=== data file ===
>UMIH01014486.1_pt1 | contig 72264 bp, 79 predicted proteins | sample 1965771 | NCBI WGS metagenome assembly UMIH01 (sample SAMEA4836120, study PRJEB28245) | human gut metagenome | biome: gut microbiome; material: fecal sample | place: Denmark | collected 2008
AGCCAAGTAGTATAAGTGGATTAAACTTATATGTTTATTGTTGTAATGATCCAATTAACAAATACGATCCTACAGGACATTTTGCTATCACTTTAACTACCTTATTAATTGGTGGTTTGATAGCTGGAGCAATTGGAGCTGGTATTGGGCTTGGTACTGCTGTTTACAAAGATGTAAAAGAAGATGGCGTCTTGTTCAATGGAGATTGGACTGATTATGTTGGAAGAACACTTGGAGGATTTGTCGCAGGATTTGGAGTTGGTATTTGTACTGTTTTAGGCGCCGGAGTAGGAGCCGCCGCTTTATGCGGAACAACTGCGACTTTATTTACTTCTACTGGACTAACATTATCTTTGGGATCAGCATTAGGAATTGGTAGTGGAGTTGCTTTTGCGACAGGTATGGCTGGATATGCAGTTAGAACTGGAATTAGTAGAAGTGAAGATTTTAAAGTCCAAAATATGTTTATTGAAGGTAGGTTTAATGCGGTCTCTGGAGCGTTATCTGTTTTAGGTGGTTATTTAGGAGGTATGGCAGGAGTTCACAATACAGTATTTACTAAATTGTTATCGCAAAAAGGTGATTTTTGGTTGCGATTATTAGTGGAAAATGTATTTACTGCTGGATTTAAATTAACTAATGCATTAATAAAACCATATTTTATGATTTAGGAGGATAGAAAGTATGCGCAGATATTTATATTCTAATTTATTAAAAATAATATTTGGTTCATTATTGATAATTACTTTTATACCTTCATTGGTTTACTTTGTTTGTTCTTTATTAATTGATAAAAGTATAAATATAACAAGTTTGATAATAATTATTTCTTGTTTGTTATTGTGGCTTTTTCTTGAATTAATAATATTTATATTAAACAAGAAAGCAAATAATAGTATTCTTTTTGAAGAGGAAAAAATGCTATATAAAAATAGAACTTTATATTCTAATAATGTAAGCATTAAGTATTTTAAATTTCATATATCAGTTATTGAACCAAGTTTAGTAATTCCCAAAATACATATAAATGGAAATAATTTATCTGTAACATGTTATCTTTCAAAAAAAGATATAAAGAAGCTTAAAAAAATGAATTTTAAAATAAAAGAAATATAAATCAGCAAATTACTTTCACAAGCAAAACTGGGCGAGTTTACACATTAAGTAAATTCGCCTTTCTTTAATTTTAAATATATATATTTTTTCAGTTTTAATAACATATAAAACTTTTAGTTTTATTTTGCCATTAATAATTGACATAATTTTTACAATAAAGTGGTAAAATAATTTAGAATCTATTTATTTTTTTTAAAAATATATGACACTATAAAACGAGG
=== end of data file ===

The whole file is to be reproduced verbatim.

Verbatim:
>UMIH01014486.1_pt1 | contig 72264 bp, 79 predicted proteins | sample 1965771 | NCBI WGS metagenome assembly UMIH01 (sample SAMEA4836120, study PRJEB28245) | human gut metagenome | biome: gut microbiome; material: fecal sample | place: Denmark | collected 2008
AGCCAAGTAGTATAAGTGGATTAAACTTATATGTTTATTGTTGTAATGATCCAATTAACAAATACGATCCTACAGGACATTTTGCTATCACTTTAACTACCTTATTAATTGGTGGTTTGATAGCTGGAGCAATTGGAGCTGGTATTGGGCTTGGTACTGCTGTTTACAAAGATGTAAAAGAAGATGGCGTCTTGTTCAATGGAGATTGGACTGATTATGTTGGAAGAACACTTGGAGGATTTGTCGCAGGATTTGGAGTTGGTATTTGTACTGTTTTAGGCGCCGGAGTAGGAGCCGCCGCTTTATGCGGAACAACTGCGACTTTATTTACTTCTACTGGACTAACATTATCTTTGGGATCAGCATTAGGAATTGGTAGTGGAGTTGCTTTTGCGACAGGTATGGCTGGATATGCAGTTAGAACTGGAATTAGTAGAAGTGAAGATTTTAAAGTCCAAAATATGTTTATTGAAGGTAGGTTTAATGCGGTCTCTGGAGCGTTATCTGTTTTAGGTGGTTATTTAGGAGGTATGGCAGGAGTTCACAATACAGTATTTACTAAATTGTTATCGCAAAAAGGTGATTTTTGGTTGCGATTATTAGTGGAAAATGTATTTACTGCTGGATTTAAATTAACTAATGCATTAATAAAACCATATTTTATGATTTAGGAGGATAGAAAGTATGCGCAGATATTTATATTCTAATTTATTAAAAATAATATTTGGTTCATTATTGATAATTACTTTTATACCTTCATTGGTTTACTTTGTTTGTTCTTTATTAATTGATAAAAGTATAAATATAACAAGTTTGATAATAATTATTTCTTGTTTGTTATTGTGGCTTTTTCTTGAATTAATAATATTTATATTAAACAAGAAAGCAAATAATAGTATTCTTTTTGAAGAGGAAAAAATGCTATATAAAAATAGAACTTTATATTCTAATAATGTAAGCATTAAGTATTTTAAATTTCATATATCAGTTATTGAACCAAGTTTAGTAATTCCCAAAATACATATAAATGGAAATAATTTATCTGTAACATGTTATCTTTCAAAAAAAGATATAAAGAAGCTTAAAAAAATGAATTTTAAAATAAAAGAAATATAAATCAGCAAATTACTTTCACAAGCAAAACTGGGCGAGTTTACACATTAAGTAAATTCGCCTTTCTTTAATTTTAAATATATATATTTTTTCAGTTTTAATAACATATAAAACTTTTAGTTTTATTTTGCCATTAATAATTGACATAATTTTTACAATAAAGTGGTAAAATAATTTAGAATCTATTTATTTTTTTTAAAAATATATGACACTATAAAACGAGG